Israel has denied three future Palestinian ministers from the Gaza Strip entry to the West Bank ahead of the unveiling of a new unity government, a senior source said Sunday.
The news emerged as Palestinian president Mahmoud Abbas said Israel had informed him it would cut all ties with his incoming interim government, which is to be sworn in at his West Bank headquarters on Monday.
And he also warned in remarks late on Saturday that the Palestinians would respond to every punitive step taken by Israel in respect to the new government.
The three ministers elect had applied to cross from Gaza to the West Bank on Thursday, but their application was immediately rejected, a senior Palestinian official responsible for coordinating exits and entries told AFP.
"We sent the application in on Thursday and explained that these officials are to be sworn in as ministers in Ramallah, but Israel immediately rejected the application," he told AFP on condition of anonymity.
COGAT, the Israeli defence ministry unit responsible for Palestinian civilian coordination, refused to comment on the matter, as did the office of Prime Minister Benjamin Netanyahu.
Earlier, public radio said COGAT head Major General Yoav Mordechai had vetoed the request, without saying why.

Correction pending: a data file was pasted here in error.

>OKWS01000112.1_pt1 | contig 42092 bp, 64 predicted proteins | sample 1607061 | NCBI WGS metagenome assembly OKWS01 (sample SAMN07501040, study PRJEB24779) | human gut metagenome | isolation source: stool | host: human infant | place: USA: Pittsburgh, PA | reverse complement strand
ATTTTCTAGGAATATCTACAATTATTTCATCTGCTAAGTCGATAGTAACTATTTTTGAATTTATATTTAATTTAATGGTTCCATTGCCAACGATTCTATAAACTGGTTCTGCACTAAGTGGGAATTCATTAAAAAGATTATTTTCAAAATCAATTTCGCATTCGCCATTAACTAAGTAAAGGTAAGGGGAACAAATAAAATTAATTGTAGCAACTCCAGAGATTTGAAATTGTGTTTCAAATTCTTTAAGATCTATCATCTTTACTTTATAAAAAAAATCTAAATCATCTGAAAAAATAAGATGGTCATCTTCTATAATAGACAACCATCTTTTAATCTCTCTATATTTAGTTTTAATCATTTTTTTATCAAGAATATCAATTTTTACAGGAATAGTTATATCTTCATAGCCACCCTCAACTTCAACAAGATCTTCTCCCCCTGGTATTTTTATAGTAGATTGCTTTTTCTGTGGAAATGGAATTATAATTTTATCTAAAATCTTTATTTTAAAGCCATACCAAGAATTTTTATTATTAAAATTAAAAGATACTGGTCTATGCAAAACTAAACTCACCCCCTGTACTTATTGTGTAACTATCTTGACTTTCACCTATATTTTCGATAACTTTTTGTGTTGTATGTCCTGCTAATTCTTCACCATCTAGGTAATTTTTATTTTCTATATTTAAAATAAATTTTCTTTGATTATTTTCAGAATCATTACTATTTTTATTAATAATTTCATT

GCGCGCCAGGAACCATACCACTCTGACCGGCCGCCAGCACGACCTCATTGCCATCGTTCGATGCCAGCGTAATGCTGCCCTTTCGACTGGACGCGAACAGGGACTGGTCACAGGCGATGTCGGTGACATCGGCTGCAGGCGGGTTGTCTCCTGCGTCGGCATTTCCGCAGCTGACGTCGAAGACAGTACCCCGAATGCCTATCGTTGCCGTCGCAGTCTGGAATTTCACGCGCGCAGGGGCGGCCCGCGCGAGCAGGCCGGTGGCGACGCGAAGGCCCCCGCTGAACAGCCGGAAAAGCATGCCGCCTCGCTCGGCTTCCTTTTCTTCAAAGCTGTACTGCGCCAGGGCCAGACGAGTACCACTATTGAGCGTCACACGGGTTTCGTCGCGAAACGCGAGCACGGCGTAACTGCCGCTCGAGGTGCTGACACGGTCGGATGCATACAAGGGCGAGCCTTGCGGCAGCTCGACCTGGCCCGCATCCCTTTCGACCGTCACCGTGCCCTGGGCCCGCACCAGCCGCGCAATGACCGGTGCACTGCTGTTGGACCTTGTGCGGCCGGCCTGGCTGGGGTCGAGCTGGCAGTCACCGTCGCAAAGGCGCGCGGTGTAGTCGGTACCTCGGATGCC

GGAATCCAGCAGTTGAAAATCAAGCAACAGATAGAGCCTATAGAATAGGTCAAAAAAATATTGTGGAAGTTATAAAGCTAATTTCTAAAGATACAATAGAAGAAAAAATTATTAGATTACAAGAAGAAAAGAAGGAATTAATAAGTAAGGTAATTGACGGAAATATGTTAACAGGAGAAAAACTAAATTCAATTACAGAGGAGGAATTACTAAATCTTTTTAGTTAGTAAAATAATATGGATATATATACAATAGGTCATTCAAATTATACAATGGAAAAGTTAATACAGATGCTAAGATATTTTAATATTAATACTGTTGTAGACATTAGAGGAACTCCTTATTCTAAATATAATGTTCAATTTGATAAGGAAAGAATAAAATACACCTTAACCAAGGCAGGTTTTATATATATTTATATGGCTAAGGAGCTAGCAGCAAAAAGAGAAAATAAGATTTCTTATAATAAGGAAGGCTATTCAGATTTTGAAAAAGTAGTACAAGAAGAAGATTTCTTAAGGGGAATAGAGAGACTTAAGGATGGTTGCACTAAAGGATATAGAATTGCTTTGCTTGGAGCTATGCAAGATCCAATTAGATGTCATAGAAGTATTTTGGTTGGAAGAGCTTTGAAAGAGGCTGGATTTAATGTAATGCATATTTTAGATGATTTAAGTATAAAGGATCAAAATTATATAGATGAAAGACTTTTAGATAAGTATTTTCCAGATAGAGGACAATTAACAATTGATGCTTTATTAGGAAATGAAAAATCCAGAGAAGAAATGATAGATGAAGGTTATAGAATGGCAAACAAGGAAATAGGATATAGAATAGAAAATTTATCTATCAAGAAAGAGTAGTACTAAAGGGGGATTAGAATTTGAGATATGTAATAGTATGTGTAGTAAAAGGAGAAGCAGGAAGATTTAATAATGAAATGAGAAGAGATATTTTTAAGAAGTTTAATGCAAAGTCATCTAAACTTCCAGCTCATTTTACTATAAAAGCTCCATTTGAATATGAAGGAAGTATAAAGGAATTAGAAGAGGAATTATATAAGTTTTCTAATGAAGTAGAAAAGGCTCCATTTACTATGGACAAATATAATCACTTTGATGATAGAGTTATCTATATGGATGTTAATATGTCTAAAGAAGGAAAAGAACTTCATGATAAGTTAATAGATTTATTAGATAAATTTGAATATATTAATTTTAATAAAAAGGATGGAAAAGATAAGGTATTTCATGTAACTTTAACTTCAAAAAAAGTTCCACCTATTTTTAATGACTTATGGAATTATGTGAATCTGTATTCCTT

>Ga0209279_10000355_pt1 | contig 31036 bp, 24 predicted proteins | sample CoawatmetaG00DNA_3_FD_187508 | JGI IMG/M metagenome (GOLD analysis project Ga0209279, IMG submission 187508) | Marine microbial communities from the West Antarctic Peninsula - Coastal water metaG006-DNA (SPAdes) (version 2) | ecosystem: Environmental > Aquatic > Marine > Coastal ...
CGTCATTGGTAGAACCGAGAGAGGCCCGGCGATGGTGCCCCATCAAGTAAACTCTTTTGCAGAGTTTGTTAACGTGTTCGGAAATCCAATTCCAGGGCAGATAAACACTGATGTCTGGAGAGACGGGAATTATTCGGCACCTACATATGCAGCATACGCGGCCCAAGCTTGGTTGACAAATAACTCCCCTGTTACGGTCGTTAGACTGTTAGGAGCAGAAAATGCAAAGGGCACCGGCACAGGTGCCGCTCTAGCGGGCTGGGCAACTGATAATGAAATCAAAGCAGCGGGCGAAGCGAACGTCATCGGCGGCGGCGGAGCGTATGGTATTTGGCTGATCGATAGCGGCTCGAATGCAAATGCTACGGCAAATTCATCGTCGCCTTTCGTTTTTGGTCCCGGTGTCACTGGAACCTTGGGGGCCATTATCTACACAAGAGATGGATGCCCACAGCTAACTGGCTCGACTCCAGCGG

On April 23, rival Palestinian leaders in the West Bank and the Hamas-run Gaza Strip announced a surprise unity deal, pledging to work together to set up an interim government of political independents.
But Israel immediately called a halt to crisis-hit peace talks, vowing it would never talk to any government backed by Hamas, whose charter calls for the destruction of the Jewish state.
And with the promised government to be sworn in at a ceremony on Monday, Israel appeared to be making good on its threat.
Speaking late on Saturday, Abbas said Israel was looking to punish the Palestinians for overcoming their years-long internal political differences.
"Israel wants to punish us for agreeing with Hamas on this government," he said, explaining that Israeli officials had informed him that the Netanyahu administration would "boycott the government the moment it is announced".
But the Palestinians would have an answer for every Israeli move, he warned.
"Each Israeli step will have a proper Palestinian response," he warned, without elaborating.
"We will take everything step-by-step, we will not be the ones to react first."
He appeared to be alluding to Palestinian intentions to seek further recognition for their promised state in the international diplomatic arena.
Such moves were put on hold for nearly all of the nine-month US-led peace talks, which collapsed in late April, but resumed after Israel blocked the promised release of two-dozen veteran Palestinian prisoners.
The new government, which will pave the way for long-overdue legislative and presidential elections, will be chaired by Rami Hamdallah, who is currently serving as prime minister in the Fatah-dominated West Bank administration.